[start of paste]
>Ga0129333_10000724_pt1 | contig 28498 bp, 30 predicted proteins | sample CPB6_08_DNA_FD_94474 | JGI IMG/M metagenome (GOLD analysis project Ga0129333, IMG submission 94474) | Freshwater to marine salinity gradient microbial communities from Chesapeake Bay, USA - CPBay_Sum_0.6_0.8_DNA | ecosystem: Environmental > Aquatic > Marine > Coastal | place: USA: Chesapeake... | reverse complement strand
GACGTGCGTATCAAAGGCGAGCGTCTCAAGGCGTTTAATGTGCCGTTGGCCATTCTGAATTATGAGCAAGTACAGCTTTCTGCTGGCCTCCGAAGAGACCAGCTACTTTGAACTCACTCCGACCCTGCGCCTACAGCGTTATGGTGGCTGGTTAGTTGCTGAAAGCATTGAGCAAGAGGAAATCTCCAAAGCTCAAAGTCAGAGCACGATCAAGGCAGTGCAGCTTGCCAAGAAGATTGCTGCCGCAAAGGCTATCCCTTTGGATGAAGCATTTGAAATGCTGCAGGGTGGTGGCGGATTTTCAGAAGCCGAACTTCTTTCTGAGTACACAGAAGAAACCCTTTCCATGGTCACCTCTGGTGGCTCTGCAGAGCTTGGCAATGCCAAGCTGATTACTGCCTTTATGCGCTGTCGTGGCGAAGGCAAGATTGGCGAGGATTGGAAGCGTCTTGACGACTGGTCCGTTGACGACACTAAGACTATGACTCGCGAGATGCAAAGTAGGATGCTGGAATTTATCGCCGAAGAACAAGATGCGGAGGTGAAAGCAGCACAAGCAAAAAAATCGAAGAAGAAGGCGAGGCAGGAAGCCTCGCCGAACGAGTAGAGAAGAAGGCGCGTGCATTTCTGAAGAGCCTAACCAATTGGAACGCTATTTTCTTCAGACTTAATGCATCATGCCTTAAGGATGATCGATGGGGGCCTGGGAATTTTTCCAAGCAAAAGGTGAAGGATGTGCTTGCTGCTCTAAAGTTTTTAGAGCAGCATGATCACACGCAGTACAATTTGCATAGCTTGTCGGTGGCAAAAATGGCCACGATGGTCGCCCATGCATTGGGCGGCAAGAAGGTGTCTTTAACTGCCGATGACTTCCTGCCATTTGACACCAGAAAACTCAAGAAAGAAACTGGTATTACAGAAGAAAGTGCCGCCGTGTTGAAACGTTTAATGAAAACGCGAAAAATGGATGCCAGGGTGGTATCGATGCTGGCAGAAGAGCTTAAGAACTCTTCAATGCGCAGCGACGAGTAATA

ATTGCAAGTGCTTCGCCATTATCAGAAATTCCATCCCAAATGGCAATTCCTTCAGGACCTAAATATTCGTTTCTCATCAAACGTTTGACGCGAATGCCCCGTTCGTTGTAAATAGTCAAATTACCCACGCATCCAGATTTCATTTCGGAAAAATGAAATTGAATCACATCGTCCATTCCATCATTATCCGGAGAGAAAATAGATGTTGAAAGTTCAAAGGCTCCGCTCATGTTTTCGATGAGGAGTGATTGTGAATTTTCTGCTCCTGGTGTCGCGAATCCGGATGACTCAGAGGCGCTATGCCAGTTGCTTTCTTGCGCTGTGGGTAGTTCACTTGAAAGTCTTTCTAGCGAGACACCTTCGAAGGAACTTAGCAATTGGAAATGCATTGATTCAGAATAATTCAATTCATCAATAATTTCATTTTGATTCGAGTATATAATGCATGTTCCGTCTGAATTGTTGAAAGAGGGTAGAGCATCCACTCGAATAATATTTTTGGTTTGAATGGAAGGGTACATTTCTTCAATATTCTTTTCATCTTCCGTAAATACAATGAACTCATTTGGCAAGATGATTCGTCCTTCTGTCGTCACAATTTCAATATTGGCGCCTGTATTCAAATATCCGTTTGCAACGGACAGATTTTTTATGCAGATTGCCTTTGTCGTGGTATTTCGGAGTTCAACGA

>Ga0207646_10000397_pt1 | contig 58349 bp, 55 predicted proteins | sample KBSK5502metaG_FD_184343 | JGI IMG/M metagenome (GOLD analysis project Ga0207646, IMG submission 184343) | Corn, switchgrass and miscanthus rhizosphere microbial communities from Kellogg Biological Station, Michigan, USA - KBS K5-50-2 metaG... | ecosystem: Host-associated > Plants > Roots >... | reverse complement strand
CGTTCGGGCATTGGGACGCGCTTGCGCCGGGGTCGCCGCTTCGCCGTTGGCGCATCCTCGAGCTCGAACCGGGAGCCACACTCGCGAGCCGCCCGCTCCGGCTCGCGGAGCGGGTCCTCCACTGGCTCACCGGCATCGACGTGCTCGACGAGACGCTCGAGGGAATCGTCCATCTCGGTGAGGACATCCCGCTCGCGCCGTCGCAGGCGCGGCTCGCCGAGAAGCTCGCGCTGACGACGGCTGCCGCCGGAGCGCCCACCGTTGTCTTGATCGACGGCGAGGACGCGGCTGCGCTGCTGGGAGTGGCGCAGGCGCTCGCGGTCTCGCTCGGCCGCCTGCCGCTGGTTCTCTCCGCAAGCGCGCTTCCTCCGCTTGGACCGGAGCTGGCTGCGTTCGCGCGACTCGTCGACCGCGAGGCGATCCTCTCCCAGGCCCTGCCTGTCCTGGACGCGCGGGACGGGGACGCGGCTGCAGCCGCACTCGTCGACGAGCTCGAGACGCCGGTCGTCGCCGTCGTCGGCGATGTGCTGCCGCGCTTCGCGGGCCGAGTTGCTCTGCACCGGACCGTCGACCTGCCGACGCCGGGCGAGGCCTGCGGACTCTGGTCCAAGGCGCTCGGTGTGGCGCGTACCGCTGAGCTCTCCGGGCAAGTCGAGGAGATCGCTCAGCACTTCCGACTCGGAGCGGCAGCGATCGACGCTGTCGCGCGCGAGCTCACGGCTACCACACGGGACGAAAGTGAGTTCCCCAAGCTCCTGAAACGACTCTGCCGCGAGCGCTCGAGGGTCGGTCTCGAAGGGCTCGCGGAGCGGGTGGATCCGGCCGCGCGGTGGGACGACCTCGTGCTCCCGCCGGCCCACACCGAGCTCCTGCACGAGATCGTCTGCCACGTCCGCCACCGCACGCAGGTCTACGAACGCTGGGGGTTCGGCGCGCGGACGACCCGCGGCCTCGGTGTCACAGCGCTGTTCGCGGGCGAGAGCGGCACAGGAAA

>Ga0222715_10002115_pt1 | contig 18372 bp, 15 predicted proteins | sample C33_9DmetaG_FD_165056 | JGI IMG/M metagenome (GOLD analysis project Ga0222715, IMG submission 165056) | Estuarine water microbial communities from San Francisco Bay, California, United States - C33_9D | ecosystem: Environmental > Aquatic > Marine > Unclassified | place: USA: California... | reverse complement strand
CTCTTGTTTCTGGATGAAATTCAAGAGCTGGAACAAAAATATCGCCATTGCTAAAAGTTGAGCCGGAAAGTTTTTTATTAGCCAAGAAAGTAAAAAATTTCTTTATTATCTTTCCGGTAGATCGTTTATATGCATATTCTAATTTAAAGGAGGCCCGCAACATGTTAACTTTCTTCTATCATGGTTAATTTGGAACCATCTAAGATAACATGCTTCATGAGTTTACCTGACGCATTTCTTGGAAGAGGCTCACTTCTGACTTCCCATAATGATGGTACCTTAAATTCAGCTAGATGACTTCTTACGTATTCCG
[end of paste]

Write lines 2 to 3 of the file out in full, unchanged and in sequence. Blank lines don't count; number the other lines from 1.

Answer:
GACGTGCGTATCAAAGGCGAGCGTCTCAAGGCGTTTAATGTGCCGTTGGCCATTCTGAATTATGAGCAAGTACAGCTTTCTGCTGGCCTCCGAAGAGACCAGCTACTTTGAACTCACTCCGACCCTGCGCCTACAGCGTTATGGTGGCTGGTTAGTTGCTGAAAGCATTGAGCAAGAGGAAATCTCCAAAGCTCAAAGTCAGAGCACGATCAAGGCAGTGCAGCTTGCCAAGAAGATTGCTGCCGCAAAGGCTATCCCTTTGGATGAAGCATTTGAAATGCTGCAGGGTGGTGGCGGATTTTCAGAAGCCGAACTTCTTTCTGAGTACACAGAAGAAACCCTTTCCATGGTCACCTCTGGTGGCTCTGCAGAGCTTGGCAATGCCAAGCTGATTACTGCCTTTATGCGCTGTCGTGGCGAAGGCAAGATTGGCGAGGATTGGAAGCGTCTTGACGACTGGTCCGTTGACGACACTAAGACTATGACTCGCGAGATGCAAAGTAGGATGCTGGAATTTATCGCCGAAGAACAAGATGCGGAGGTGAAAGCAGCACAAGCAAAAAAATCGAAGAAGAAGGCGAGGCAGGAAGCCTCGCCGAACGAGTAGAGAAGAAGGCGCGTGCATTTCTGAAGAGCCTAACCAATTGGAACGCTATTTTCTTCAGACTTAATGCATCATGCCTTAAGGATGATCGATGGGGGCCTGGGAATTTTTCCAAGCAAAAGGTGAAGGATGTGCTTGCTGCTCTAAAGTTTTTAGAGCAGCATGATCACACGCAGTACAATTTGCATAGCTTGTCGGTGGCAAAAATGGCCACGATGGTCGCCCATGCATTGGGCGGCAAGAAGGTGTCTTTAACTGCCGATGACTTCCTGCCATTTGACACCAGAAAACTCAAGAAAGAAACTGGTATTACAGAAGAAAGTGCCGCCGTGTTGAAACGTTTAATGAAAACGCGAAAAATGGATGCCAGGGTGGTATCGATGCTGGCAGAAGAGCTTAAGAACTCTTCAATGCGCAGCGACGAGTAATA

ATTGCAAGTGCTTCGCCATTATCAGAAATTCCATCCCAAATGGCAATTCCTTCAGGACCTAAATATTCGTTTCTCATCAAACGTTTGACGCGAATGCCCCGTTCGTTGTAAATAGTCAAATTACCCACGCATCCAGATTTCATTTCGGAAAAATGAAATTGAATCACATCGTCCATTCCATCATTATCCGGAGAGAAAATAGATGTTGAAAGTTCAAAGGCTCCGCTCATGTTTTCGATGAGGAGTGATTGTGAATTTTCTGCTCCTGGTGTCGCGAATCCGGATGACTCAGAGGCGCTATGCCAGTTGCTTTCTTGCGCTGTGGGTAGTTCACTTGAAAGTCTTTCTAGCGAGACACCTTCGAAGGAACTTAGCAATTGGAAATGCATTGATTCAGAATAATTCAATTCATCAATAATTTCATTTTGATTCGAGTATATAATGCATGTTCCGTCTGAATTGTTGAAAGAGGGTAGAGCATCCACTCGAATAATATTTTTGGTTTGAATGGAAGGGTACATTTCTTCAATATTCTTTTCATCTTCCGTAAATACAATGAACTCATTTGGCAAGATGATTCGTCCTTCTGTCGTCACAATTTCAATATTGGCGCCTGTATTCAAATATCCGTTTGCAACGGACAGATTTTTTATGCAGATTGCCTTTGTCGTGGTATTTCGGAGTTCAACGA